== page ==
Hello, people who bring us the All-Star game! How about recognizing that a great hats-off to mothers would be to celebrate us as the champs we are – or at least as potential winners. MLB could fund athletic scholarships for women, or buy sports equipment for girls’ high school teams, or put its muscle behind a push to get women’s baseball as an event in the 2016 Olympics.

Why not auction those bats to provide those strong mothers with special-needs kids some respite care? Or offer free seats, hot dogs and beer, along with no-cost transportation to stadiums to low-income women as part of an MLB GNO?

There’s so much good that needs doing in this world. Next Mother’s Day, I’d like two gifts (besides those from my family): To see my Mets win. To applaud Major League Baseball as it celebrates us by taking off its bubble-gum-tinted glasses and recognizing we have issues beyond breasts – and that its female fans are as multifaceted, strong, and high-minded as the guys swinging those pink bats.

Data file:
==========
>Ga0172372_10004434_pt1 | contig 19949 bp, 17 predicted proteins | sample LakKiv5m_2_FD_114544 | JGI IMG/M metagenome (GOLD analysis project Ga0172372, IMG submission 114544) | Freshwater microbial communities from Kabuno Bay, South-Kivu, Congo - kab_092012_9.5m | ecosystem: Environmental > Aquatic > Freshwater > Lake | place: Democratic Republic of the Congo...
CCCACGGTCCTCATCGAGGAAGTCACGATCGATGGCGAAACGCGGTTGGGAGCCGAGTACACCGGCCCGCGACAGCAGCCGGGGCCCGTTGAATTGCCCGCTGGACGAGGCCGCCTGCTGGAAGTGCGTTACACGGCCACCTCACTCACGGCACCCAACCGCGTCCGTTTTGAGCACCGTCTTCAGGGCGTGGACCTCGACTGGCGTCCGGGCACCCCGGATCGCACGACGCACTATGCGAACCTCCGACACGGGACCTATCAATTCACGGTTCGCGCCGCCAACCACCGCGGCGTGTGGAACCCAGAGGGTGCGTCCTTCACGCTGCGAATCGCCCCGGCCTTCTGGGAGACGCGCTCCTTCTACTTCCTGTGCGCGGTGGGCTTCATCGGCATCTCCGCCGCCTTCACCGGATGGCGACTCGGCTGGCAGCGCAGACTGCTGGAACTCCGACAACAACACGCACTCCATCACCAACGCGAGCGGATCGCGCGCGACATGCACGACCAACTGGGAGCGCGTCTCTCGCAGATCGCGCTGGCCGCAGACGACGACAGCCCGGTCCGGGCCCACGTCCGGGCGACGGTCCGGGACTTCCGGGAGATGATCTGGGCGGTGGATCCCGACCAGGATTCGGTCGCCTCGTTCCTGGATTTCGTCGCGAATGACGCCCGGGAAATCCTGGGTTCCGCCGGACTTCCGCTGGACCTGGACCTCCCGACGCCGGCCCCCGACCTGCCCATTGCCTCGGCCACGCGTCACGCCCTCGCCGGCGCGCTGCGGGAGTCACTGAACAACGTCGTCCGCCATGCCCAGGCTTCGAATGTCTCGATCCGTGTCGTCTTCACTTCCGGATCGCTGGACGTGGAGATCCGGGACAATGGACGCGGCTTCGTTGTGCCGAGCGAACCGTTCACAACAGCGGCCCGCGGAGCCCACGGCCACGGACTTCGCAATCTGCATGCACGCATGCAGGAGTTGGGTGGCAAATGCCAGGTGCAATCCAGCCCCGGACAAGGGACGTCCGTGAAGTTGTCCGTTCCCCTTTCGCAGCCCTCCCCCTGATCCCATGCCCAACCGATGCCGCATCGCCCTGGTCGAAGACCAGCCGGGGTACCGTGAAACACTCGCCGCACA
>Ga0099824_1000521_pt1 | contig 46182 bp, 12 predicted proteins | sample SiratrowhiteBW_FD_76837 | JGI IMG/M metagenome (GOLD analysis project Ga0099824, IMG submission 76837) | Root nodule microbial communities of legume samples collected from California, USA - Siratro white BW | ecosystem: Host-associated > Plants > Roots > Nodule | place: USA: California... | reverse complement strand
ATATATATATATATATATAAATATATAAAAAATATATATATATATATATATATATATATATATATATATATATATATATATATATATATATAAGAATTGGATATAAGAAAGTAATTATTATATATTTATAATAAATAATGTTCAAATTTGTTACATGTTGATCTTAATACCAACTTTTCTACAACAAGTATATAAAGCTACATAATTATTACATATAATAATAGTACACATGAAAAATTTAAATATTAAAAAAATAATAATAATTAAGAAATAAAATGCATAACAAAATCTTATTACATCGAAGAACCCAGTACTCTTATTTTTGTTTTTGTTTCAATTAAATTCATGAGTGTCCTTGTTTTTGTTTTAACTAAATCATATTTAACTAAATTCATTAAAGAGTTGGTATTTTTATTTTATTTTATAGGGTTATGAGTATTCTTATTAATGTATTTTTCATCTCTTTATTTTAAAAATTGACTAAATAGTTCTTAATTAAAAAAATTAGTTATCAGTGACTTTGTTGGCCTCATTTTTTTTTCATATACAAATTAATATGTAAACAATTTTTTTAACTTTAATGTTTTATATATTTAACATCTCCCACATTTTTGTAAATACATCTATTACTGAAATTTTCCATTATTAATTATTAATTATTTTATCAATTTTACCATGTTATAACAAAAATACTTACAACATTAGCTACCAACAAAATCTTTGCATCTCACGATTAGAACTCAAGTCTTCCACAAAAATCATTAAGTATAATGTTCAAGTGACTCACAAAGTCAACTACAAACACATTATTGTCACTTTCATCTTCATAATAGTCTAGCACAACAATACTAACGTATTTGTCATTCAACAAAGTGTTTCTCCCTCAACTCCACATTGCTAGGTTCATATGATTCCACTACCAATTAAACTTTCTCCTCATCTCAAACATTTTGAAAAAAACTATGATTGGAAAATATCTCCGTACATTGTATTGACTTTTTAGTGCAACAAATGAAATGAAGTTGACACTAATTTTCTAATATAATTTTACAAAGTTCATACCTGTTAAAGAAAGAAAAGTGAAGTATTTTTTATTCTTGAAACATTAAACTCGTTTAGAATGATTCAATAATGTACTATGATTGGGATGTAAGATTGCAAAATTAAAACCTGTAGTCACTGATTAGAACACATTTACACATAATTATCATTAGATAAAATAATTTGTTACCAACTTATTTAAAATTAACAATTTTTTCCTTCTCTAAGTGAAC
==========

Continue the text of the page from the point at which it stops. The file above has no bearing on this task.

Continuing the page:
Ran in Huffington Post on May 12, 2010


There are literary writer/saints, of course: my saint-in-chief being Jane Austen with Charlotte Brontë floating on a cloud only slightly lower.  And over there is Charles Dickens.

Then there are my personal writer/saints, other writers who have shown great heart and generosity when doing absolutely nothing would have been fine.

Today Jennifer Wiener is right up there, having given my new presence on Facebook page an absolutely unsolicited endorsement on her wall: Susan Isaacs (aka my favorite writer in the world) is on Facebook! If you like me, you’ll love her. And wow, can she get readers’ attention.  It’s so great when an author whose work you admire turns out (like Jennifer) to be a saint as well.

My other saints?